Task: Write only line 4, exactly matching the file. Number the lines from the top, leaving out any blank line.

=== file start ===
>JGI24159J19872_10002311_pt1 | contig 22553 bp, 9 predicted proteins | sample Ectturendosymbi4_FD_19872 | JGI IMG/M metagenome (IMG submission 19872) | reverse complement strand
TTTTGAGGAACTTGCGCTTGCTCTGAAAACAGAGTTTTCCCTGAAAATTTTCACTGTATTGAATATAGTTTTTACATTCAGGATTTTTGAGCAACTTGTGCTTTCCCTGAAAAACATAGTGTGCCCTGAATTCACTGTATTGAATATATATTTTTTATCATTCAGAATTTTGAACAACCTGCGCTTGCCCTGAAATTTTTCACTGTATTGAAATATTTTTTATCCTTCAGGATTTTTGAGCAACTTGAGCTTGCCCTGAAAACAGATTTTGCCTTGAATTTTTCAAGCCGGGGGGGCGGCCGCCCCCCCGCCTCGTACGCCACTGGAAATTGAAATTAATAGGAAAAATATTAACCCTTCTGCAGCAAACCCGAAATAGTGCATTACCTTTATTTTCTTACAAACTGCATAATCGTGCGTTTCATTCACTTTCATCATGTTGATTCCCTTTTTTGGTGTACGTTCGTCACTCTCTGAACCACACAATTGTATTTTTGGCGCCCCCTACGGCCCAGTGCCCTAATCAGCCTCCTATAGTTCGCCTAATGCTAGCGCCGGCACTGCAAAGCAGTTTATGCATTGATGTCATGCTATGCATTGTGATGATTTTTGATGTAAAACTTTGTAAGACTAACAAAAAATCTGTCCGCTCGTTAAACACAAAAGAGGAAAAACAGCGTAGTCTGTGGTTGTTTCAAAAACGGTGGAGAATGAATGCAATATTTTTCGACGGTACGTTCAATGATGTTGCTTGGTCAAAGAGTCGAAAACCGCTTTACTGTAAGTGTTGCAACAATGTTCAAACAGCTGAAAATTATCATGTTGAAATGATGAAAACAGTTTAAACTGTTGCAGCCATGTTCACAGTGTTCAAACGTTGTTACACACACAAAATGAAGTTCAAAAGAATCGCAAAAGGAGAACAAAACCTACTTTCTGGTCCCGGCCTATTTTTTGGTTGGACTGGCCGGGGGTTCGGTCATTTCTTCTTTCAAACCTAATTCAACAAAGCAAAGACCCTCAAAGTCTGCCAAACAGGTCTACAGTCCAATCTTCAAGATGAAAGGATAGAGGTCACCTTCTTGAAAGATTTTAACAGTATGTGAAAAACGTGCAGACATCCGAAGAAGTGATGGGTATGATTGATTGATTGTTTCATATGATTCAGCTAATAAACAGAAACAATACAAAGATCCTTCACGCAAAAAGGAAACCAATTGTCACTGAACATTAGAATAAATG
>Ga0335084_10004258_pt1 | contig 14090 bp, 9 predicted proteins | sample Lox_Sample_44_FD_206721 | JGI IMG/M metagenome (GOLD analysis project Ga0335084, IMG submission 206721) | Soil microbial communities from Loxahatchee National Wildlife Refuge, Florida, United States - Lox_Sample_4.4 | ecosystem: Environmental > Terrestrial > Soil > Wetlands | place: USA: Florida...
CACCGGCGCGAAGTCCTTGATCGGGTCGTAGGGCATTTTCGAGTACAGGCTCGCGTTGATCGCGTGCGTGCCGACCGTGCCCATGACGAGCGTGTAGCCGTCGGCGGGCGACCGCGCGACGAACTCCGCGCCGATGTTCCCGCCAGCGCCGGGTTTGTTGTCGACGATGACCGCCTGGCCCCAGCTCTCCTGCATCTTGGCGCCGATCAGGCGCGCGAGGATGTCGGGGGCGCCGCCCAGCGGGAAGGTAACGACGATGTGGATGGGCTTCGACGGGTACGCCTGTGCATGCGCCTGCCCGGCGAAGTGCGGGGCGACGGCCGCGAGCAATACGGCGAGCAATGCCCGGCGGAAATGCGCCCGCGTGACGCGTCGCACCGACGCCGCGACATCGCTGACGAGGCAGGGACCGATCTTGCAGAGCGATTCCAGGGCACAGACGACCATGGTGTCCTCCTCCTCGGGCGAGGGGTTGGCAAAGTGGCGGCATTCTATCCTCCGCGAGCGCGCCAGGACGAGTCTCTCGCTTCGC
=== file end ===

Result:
CACCGGCGCGAAGTCCTTGATCGGGTCGTAGGGCATTTTCGAGTACAGGCTCGCGTTGATCGCGTGCGTGCCGACCGTGCCCATGACGAGCGTGTAGCCGTCGGCGGGCGACCGCGCGACGAACTCCGCGCCGATGTTCCCGCCAGCGCCGGGTTTGTTGTCGACGATGACCGCCTGGCCCCAGCTCTCCTGCATCTTGGCGCCGATCAGGCGCGCGAGGATGTCGGGGGCGCCGCCCAGCGGGAAGGTAACGACGATGTGGATGGGCTTCGACGGGTACGCCTGTGCATGCGCCTGCCCGGCGAAGTGCGGGGCGACGGCCGCGAGCAATACGGCGAGCAATGCCCGGCGGAAATGCGCCCGCGTGACGCGTCGCACCGACGCCGCGACATCGCTGACGAGGCAGGGACCGATCTTGCAGAGCGATTCCAGGGCACAGACGACCATGGTGTCCTCCTCCTCGGGCGAGGGGTTGGCAAAGTGGCGGCATTCTATCCTCCGCGAGCGCGCCAGGACGAGTCTCTCGCTTCGC